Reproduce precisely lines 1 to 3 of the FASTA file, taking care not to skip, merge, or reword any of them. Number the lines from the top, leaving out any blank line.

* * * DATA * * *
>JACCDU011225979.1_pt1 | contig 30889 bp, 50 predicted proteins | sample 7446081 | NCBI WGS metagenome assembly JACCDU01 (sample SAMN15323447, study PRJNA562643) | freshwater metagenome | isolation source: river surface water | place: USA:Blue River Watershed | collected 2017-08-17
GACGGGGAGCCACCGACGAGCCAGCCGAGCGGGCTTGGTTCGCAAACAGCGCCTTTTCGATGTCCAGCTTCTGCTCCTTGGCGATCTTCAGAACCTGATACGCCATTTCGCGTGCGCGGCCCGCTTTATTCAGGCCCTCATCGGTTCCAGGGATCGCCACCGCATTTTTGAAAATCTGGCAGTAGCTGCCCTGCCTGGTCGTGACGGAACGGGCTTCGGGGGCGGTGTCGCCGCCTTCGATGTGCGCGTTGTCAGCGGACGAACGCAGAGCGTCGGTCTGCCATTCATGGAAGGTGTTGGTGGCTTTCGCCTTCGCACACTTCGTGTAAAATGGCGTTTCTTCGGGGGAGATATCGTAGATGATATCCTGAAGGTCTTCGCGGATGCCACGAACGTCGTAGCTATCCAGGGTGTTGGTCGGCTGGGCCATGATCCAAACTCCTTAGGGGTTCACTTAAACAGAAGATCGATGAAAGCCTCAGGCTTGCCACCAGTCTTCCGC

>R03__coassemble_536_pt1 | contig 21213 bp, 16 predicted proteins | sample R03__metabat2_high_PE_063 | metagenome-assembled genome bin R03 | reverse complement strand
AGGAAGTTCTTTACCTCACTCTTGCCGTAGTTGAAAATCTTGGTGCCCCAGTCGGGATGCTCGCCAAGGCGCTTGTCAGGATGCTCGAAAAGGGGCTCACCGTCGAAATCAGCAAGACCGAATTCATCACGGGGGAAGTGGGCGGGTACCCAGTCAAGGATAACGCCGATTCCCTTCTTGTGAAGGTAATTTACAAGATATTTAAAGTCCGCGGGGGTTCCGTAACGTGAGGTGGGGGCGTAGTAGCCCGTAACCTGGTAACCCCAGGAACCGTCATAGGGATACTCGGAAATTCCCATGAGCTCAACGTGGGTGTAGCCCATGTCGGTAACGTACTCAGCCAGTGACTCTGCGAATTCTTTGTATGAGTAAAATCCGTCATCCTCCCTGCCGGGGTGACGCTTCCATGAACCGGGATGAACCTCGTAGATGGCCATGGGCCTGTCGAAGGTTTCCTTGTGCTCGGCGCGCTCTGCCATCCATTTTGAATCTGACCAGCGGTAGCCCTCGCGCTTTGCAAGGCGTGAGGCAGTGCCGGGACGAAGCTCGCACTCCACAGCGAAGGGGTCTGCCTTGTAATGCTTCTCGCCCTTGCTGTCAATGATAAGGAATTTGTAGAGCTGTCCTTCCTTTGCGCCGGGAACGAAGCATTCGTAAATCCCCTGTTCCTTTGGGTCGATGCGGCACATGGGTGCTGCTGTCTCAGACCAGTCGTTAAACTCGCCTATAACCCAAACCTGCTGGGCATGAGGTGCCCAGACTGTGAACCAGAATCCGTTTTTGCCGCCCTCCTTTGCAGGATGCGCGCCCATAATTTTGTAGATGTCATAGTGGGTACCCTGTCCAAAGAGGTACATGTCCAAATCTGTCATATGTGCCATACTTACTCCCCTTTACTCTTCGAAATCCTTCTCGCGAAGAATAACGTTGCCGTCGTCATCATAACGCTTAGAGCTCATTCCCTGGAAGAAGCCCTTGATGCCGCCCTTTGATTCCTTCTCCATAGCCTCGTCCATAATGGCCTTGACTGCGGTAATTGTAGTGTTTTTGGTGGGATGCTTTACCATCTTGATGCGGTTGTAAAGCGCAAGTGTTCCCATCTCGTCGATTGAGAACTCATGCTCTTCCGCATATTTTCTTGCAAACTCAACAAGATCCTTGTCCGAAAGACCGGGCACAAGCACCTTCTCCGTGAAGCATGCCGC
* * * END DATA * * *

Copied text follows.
>JACCDU011225979.1_pt1 | contig 30889 bp, 50 predicted proteins | sample 7446081 | NCBI WGS metagenome assembly JACCDU01 (sample SAMN15323447, study PRJNA562643) | freshwater metagenome | isolation source: river surface water | place: USA:Blue River Watershed | collected 2017-08-17
GACGGGGAGCCACCGACGAGCCAGCCGAGCGGGCTTGGTTCGCAAACAGCGCCTTTTCGATGTCCAGCTTCTGCTCCTTGGCGATCTTCAGAACCTGATACGCCATTTCGCGTGCGCGGCCCGCTTTATTCAGGCCCTCATCGGTTCCAGGGATCGCCACCGCATTTTTGAAAATCTGGCAGTAGCTGCCCTGCCTGGTCGTGACGGAACGGGCTTCGGGGGCGGTGTCGCCGCCTTCGATGTGCGCGTTGTCAGCGGACGAACGCAGAGCGTCGGTCTGCCATTCATGGAAGGTGTTGGTGGCTTTCGCCTTCGCACACTTCGTGTAAAATGGCGTTTCTTCGGGGGAGATATCGTAGATGATATCCTGAAGGTCTTCGCGGATGCCACGAACGTCGTAGCTATCCAGGGTGTTGGTCGGCTGGGCCATGATCCAAACTCCTTAGGGGTTCACTTAAACAGAAGATCGATGAAAGCCTCAGGCTTGCCACCAGTCTTCCGC

>R03__coassemble_536_pt1 | contig 21213 bp, 16 predicted proteins | sample R03__metabat2_high_PE_063 | metagenome-assembled genome bin R03 | reverse complement strand